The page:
[0051] Another approach to ensure a continuous exposure of the skin to at least a minimum level 10-trans, 12-cis conjugated linoleic acid is to apply the compound by use of a patch. Such an approach is particularly useful for problem skin areas needing more intensive treatment. The patch can be occlusive, semi-occlusive or non-occlusive. The 10-trans, 12-cis conjugated linoleic acid composition can be contained within the patch or be applied to the skin prior to application of the patch. The patch can also include additional actives such as chemical initiators for exothermic reactions such as those described in PCT application WO 9701313 to Burkett et al. Preferably the patch is applied at night as a form of night therapy.

[0052] The preferred xanthine employed in the inventive method is caffeine and/or theophylline due to their availability and optimum efficacy. Caffeine and theophylline can be, and preferably are naturally derived, in order to keep with a “natural” character of the inventive compositions.

[0053] The xanthine is employed in the inventive method preferably in an amount of at least 0.05%, generally in the amount of from 0.05% to 20%, preferably in the amount of from 0.10% to 10%, optimally in the amount of from 0.5% to 3.0% by weight of the composition in order to maximize efficacy at optimum cost.

[0054] Another preferred ingredient employed in the inventive method is an alpha hydroxy acid. The presence of the alpha hydroxy acid facilitates the increase in the strength and firmness of dental and epidermal layers of the skin. Even more preferably, the hydroxy acid is chosen from lactic acid, glycolic acid, mandelic acid, and mixtures thereof to optimize the efficacy of compositions by increasing percutaneous absorption. In the most preferred embodiment of the invention, in order to maximize the performance of hydroxy acid, inventive compositions contain the L-form of an alpha hydroxy acid. Preferably the amount of the alpha hydroxy acid component present in the composition according to the invention is from 1.5% to 20%, more preferably from 1.5% to 15%, and most preferably from 3.0% to 12.0% by weight of the composition.

[0055] An oil or oily material may be present, together with an emulsifier to provide either a water-in-oil emulsion or an oil-in-water emulsion, depending largely on the average hydrophilic-lipophilic balance (HLB) of the emulsifier employed.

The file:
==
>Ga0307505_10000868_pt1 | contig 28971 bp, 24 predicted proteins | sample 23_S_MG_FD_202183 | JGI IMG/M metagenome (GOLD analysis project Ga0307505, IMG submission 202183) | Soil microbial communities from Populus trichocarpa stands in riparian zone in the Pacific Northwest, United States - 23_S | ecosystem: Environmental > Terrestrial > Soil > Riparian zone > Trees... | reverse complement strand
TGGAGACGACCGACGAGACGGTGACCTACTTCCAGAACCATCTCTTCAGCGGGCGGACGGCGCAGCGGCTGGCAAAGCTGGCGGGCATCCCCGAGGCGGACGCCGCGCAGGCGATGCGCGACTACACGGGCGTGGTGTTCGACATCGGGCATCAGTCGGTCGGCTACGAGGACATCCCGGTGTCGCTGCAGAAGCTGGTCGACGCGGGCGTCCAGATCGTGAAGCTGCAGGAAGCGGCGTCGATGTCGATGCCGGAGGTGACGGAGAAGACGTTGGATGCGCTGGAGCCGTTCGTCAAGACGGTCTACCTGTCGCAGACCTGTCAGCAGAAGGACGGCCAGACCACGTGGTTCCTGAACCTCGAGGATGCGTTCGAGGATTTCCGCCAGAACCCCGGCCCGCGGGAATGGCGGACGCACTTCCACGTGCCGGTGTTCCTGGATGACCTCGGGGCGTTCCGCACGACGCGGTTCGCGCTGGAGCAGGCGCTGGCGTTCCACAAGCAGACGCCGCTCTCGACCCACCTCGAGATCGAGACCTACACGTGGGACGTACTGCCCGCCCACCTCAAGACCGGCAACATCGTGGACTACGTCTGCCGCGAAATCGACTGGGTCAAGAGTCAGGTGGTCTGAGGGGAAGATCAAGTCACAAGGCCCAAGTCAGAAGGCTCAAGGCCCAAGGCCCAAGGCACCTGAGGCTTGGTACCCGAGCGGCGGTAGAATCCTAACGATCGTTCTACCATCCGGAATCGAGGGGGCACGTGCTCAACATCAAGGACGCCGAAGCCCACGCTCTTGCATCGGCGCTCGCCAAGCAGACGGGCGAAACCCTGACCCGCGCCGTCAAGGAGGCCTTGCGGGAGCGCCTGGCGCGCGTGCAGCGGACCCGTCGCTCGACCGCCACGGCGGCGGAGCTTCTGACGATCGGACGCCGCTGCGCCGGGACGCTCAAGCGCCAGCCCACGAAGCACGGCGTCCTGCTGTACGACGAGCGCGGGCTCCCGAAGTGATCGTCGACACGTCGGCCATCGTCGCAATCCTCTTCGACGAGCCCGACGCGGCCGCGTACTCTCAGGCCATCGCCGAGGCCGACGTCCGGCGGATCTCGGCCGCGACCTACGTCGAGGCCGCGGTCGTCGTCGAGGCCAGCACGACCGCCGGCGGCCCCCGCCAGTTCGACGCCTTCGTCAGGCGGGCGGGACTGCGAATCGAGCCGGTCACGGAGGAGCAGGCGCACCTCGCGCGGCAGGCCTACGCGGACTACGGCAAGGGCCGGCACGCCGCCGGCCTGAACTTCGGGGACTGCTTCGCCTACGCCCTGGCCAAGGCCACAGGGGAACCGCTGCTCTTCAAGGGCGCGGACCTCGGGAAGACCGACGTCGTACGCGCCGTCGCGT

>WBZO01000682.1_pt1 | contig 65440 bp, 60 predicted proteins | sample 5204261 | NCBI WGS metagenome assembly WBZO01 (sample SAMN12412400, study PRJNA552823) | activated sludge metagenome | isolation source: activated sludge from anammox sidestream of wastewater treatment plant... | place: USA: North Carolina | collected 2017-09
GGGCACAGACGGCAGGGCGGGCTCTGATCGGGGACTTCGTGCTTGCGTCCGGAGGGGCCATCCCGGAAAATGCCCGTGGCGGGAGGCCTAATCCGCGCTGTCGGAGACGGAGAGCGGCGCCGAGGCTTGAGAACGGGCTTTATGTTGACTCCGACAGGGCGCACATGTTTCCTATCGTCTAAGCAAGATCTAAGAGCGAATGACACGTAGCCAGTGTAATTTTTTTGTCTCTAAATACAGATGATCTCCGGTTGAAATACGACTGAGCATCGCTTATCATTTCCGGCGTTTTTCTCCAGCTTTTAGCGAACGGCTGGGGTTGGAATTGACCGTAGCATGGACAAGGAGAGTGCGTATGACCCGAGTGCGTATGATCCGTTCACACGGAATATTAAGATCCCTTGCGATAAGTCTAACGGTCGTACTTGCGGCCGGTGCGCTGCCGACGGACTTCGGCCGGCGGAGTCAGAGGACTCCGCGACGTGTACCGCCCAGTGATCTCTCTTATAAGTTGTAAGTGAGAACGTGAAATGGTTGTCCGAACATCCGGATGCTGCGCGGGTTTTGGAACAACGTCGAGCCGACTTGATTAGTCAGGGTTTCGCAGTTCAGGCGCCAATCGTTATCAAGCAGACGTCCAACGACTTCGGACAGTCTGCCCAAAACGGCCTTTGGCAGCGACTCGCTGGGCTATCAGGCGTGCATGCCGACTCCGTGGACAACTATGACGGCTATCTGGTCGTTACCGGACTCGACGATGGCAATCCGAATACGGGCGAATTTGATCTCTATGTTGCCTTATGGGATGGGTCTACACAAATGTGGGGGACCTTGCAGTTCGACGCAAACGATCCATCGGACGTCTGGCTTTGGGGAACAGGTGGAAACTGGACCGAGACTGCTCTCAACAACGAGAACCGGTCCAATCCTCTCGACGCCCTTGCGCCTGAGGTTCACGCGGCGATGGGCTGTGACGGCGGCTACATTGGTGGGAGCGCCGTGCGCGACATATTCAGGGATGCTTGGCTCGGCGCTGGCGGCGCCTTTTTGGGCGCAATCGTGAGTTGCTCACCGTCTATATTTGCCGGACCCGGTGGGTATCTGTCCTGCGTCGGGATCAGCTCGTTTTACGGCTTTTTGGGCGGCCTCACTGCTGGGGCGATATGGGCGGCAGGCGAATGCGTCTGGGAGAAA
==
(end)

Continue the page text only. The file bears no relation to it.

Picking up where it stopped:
[0056] Various types of active ingredients may be employed in the method of the present invention. Actives are defined as skin benefit agents other than emollients and other than ingredients that merely improve the physical characteristics of the composition. Although not limited to this category, general examples include sunscreens, tanning agents, skin anti-wrinkling agents, anti-inflammatory agents, skin lighteners and moisturizers.

[0057] Sunscreens include those materials commonly employed to block ultraviolet light. Illustrative compounds are the derivatives of PABA, and cinnamate. For example, octyl methoxycinnamate and 2-hydroxy-4-methoxybenzophenone (also known as oxybenzone) can be used. Octyl methoxy-cinnamate and 2-hydroxy-4-methoxy benzophenone are commercially available under the trademarks, Parsol MCX and Benzophenone-3, respectively. The exact amount of sunscreen employed in the emulsions can vary depending upon the degree of protection desired from the sun's UV radiation.

[0058] Suitable anti-inflammatory compounds include but are not limited to rosmarinic acid, glycyrrizinate derivatives, alpha bisabolol, azulene and derivatives thereof, asiaticoside, sericoside, ruscogenin, escin, esculin, quercetin, rutin, betulinic acid and derivatives thereof, catechin and derivatives thereof.

[0059] Suitable vasoactive compounds include but are not limited to papaverine, yohimbine, visnadin, khellin, bebellin, nicotinate derivatives.

[0060] Surfactants, which are also sometimes designated as emulsifiers, may be incorporated into the cosmetic compositions of the present invention. Surfactants can comprise anywhere from about 0.5% to about 30%, preferably from about 1% to about 15% by weight of the total composition. Surfactants may be cationic, nonionic, anionic, or amphoteric in nature and combinations thereof may be employed.

[0061] Illustrative of the nonionic surfactants are alkoxylated compounds based upon fatty alcohols, taffy acids and sorbitan. These materials are available, for instance, from the Shell Chemical Company under the “Neodol” designation. Copolymers of polyoxypropylene-polyoxyethylene, available under the Pluronic trademark sold by the BASF Corporation, are sometimes also useful. Alkyl polyglycosides available from the Henkel Corporation similarly can be utilized for the purposes of this invention.

[0062] Anionic-type surfactants may include fatty acid soaps, sodium lauryl sulphate, sodium lauryl ether sulphate, alkyl benzene sulphonate, mono and/or dialkyl phosphates and sodium fatty acyl isethionate.

[0063] Amphoteric surfactants include such materials as dialkylamine oxide and various types of betaines (such as cocoamido propyl betaine).

[0064] Emollients are often incorporated into cosmetic compositions of the present invention. Levels of such emollients may range from about 0.5% to about 50%, preferably between about 5% and 30% by weight of the total composition. Emollients may be classified under such general chemical categories as esters, fatty acids and alcohols; polyols and hydrocarbons.